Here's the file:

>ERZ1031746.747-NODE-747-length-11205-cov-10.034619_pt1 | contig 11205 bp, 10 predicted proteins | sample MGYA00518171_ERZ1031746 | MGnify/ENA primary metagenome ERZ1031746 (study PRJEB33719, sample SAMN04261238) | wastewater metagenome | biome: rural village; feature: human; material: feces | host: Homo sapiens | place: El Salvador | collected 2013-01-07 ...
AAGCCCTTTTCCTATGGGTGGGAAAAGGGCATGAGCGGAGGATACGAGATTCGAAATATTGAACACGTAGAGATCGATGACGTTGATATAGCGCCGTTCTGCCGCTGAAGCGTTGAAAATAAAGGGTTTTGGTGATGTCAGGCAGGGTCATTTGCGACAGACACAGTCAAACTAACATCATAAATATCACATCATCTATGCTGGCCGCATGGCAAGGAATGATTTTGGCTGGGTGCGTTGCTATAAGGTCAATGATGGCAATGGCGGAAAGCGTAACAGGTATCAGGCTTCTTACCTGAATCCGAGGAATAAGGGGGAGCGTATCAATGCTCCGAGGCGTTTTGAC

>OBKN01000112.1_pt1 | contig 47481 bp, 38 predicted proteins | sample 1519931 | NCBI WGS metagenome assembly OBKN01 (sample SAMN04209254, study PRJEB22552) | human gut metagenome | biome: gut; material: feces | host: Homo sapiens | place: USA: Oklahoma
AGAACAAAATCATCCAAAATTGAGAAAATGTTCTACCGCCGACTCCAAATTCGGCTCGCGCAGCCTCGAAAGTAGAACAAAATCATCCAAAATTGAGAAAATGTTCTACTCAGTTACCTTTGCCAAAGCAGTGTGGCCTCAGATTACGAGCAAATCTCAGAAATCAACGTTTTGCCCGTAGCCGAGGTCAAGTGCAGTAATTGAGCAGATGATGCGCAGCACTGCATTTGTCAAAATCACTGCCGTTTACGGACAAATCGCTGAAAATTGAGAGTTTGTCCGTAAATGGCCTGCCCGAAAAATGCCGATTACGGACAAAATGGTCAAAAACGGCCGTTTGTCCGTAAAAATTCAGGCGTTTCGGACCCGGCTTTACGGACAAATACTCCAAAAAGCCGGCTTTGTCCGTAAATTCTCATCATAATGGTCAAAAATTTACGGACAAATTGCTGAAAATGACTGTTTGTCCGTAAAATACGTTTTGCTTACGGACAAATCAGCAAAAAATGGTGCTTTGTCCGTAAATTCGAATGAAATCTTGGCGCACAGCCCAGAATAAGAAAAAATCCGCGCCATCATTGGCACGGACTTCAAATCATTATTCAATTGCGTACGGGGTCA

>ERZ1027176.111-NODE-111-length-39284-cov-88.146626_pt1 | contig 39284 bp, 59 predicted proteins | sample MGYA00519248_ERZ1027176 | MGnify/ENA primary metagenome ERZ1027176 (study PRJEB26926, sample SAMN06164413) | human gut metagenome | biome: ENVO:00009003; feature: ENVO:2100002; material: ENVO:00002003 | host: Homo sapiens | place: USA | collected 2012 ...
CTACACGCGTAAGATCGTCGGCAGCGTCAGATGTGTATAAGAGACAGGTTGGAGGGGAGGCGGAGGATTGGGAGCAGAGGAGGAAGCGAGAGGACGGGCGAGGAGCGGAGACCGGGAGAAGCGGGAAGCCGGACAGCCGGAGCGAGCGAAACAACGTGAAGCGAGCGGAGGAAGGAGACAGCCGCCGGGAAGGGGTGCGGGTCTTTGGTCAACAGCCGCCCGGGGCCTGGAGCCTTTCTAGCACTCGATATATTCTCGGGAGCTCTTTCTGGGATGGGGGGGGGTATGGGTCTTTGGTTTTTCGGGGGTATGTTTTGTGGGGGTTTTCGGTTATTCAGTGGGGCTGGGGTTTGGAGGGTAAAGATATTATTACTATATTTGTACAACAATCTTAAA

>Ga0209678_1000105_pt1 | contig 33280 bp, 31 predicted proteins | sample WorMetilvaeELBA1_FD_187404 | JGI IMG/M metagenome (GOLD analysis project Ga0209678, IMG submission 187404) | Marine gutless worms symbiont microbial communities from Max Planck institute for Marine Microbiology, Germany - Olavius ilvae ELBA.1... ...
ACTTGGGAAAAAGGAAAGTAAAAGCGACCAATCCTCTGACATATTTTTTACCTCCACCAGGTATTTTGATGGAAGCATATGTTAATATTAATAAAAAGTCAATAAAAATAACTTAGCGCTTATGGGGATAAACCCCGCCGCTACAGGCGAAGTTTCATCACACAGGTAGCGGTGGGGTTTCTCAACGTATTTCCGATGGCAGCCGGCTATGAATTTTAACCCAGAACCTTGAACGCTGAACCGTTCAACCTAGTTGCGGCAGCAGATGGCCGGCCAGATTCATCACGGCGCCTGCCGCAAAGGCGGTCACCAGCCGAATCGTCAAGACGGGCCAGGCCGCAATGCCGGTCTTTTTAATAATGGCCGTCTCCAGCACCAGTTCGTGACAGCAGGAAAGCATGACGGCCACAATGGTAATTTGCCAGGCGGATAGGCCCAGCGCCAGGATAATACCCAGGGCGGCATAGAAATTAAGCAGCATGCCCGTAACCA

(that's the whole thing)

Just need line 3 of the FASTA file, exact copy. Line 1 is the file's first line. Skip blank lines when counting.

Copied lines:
>OBKN01000112.1_pt1 | contig 47481 bp, 38 predicted proteins | sample 1519931 | NCBI WGS metagenome assembly OBKN01 (sample SAMN04209254, study PRJEB22552) | human gut metagenome | biome: gut; material: feces | host: Homo sapiens | place: USA: Oklahoma